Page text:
[This stuff gets personal. Be warned.]
Hey y’all, it’s been a while. I’ve been pretty busy lately, so although I have a couple of essay topics I want to write about, I’ve had a bunch of stuff come up in my life since the start of this semester and haven’t been able to put the pen to paper.
I’ll be graduating from college in a little over a month from now with my bachelors in mechanical engineering. I’ve been frantically trying to get my rocket team ready to go for our first test launch that’ll be happening real soon – a month later than I had hoped, but c’est la vie. I’ve got a post-graduation schedule somewhat made – I’ll be spending most of my time prepping for a second test launch in the month after school is over, which means I may spend almost a month at school doing that. I’ll be busy with fully re-programming the flight software, and installing the new payload and gathering experimental data, followed by writing a paper on that data for competition. In the middle of June, I’ll leave for the spaceport in New Mexico to launch this thing. After that, I’ve got about a month before I’m set to move back in with my parents in my home town (I know, how stereotypically millenial can I get?), and start my new job, during which time I’ve gotta buy a bunch of professional clothes (read: a hecking ton of patterned dress shirts, some nice loafers, a tailored suit, and more than one buttoned vest), set up my various adulty things like 401ks and healthcare, and figure out how I’ll even get to work (car? daily Uber? llama? so many choices!)
In a lot of ways, I’ve finally laid out “the track” to my life at least in the very short term – school, competition, work. I think some people would envy that. I know that me several years ago would have – those who read my post on Fune wo Amu will remember me talking about my aimlessness and directionlessness. To have my next big steps laid out for me should make me so happy.
…So why do I feel so… unsatisfied?
To be clear, I’m happy that I seem to have figured out my path between today and when work begins. But so much of the next few weeks seem so very terrifying, and unhappy, and apart from my time when I will be away at competition, I think I will feel melancholy for most of it. And the prospects after don’t feel good about the work I’ll do after I graduate.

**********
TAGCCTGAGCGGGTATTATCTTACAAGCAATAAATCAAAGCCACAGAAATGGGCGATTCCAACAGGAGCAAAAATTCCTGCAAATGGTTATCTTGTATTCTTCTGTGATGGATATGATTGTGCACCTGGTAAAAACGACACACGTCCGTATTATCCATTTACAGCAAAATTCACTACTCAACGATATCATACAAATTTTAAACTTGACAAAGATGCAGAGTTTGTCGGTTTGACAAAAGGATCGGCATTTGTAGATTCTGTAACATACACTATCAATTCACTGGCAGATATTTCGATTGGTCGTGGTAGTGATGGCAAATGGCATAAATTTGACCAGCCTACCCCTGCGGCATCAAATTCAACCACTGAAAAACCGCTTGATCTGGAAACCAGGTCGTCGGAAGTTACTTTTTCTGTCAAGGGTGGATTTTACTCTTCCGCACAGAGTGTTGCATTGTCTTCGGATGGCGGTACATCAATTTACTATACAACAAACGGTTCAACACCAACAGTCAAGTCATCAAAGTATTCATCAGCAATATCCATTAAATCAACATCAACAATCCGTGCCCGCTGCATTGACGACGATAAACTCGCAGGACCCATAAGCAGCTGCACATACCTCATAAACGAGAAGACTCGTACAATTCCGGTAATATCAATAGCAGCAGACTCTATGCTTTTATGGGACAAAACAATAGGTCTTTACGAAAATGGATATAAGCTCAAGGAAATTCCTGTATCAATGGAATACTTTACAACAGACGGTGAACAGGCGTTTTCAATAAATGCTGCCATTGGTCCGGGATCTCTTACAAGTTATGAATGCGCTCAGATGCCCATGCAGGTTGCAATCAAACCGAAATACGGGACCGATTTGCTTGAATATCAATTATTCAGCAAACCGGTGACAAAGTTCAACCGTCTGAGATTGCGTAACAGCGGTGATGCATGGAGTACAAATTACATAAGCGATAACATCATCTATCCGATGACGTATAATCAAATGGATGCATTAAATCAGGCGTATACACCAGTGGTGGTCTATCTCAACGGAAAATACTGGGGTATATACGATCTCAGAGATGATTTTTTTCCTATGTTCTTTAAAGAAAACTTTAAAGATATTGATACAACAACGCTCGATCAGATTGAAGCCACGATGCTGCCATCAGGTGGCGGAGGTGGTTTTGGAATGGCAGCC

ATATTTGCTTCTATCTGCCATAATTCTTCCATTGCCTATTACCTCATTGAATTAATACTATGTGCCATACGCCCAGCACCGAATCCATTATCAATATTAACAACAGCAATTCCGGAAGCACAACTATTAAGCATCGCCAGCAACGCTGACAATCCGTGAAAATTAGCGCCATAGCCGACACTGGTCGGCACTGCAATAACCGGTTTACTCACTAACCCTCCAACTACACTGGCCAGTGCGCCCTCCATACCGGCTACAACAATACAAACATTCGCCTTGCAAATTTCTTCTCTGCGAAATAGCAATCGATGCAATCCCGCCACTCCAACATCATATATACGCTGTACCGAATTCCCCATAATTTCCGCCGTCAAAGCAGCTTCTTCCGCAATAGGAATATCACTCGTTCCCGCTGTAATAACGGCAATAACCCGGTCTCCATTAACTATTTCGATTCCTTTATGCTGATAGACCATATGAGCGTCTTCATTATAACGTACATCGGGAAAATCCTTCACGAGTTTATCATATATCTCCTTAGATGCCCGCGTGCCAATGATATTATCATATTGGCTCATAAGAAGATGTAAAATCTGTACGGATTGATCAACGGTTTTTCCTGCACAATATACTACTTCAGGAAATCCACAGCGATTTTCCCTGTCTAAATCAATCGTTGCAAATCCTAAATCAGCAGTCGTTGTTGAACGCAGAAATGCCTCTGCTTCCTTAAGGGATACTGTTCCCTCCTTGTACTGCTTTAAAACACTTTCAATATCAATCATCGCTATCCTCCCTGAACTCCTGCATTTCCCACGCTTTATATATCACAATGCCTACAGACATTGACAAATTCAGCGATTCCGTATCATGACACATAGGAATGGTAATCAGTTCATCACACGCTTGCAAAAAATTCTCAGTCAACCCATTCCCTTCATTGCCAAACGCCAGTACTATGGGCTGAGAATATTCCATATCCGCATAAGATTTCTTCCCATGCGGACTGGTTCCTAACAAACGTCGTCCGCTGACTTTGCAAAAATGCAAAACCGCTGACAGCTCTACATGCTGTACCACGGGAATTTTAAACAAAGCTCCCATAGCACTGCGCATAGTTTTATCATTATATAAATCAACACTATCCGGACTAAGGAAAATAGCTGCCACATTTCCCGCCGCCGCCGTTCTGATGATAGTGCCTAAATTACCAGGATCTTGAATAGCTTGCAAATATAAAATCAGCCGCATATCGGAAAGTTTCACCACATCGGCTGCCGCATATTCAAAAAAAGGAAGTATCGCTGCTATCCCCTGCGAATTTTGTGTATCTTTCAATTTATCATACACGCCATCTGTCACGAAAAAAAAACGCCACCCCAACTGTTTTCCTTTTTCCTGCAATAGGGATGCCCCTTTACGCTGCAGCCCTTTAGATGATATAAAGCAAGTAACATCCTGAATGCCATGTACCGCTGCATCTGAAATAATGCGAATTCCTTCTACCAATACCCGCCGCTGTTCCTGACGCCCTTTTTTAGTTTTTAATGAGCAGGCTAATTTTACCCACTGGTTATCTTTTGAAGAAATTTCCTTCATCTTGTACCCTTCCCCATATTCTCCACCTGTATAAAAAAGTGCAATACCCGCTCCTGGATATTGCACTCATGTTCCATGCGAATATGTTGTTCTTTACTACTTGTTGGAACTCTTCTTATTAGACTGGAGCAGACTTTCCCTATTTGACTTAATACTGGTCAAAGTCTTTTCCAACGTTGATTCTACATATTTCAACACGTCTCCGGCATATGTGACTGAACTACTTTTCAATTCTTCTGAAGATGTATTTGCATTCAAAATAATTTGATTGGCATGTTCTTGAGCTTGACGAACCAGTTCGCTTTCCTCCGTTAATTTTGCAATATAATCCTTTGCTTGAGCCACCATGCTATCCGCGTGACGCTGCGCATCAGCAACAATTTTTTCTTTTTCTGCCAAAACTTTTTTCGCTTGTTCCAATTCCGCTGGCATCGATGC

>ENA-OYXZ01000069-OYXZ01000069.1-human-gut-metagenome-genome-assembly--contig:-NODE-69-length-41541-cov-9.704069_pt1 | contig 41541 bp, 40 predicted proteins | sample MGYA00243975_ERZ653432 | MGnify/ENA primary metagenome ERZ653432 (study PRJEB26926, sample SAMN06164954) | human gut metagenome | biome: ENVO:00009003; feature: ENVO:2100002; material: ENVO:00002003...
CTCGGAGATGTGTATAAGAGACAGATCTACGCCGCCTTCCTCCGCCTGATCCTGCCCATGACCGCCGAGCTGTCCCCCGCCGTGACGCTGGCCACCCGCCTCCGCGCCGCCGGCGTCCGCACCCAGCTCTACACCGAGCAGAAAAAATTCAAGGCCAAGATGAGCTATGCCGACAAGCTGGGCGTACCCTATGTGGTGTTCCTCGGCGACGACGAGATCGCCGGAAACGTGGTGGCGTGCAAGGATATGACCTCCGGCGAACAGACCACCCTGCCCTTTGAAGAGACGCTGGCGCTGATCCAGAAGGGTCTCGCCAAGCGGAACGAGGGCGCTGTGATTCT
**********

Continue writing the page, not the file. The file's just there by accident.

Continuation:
I’ve talked before about how I don’t have a lot of friends, and at just how bad I am at making them. A lot of acquiantances, and plenty of colleagues. But friends? People I could shoot a message and say “hey, want to grab a beer tomorrow night?” Precious little, and even fewer of those types nearby me – so many from high school but so few in college or back home in Washington, D.C.
It’s been something I’ve struggled with, and was probably the biggest the source of my anxieties and depression through community college and now. I like to think I’m a pretty introverted person, and definitely a homebody, but I thoroughly enjoy meeting my friends, or even new people that are welcoming – it gives me energy. It leaves me feeling alive, and buzzed, and satisfied. Not being able to do that regularly is kind of painful – I can’t count how many times on a Friday night I’ll just look up around my room and just kind of sigh at how quiet it is.
It hasn’t been as bad lately. My work has kept me pretty busy, and I usually spend my Saturdays around my team – all people my age – for upwards of 14 hours, which usually makes me feel better (if thoroughly exhausted.) I’ve come to realize that building rockets has given my life some sense of purpose, and it’s grounded me. I’ve gained a little bit of a reputation for it, too – I’ve had more than one person come and talk to me, asking if I’m one of those guys “on the rocket team” (some of my teammates, especially in the aerospace department, have told me similar things have happened to them.) It’s given me so much of what I’ve dreamed of – a place to belong on campus, and something I can take pride in. It’s given me some people I might almost call friends, albeit not best friends.
It’s also excited me – taking hold of some new goal, and seeing something new form before my very eyes, thinking that my leadership there was what helped do it, has been exhilerating. I am not the most innovative thinker, and I am not a great leader of men, but nonetheless, I enjoyed it. Having some legacy that will extend for at least a few years after I am gone, I hope, will be a great joy.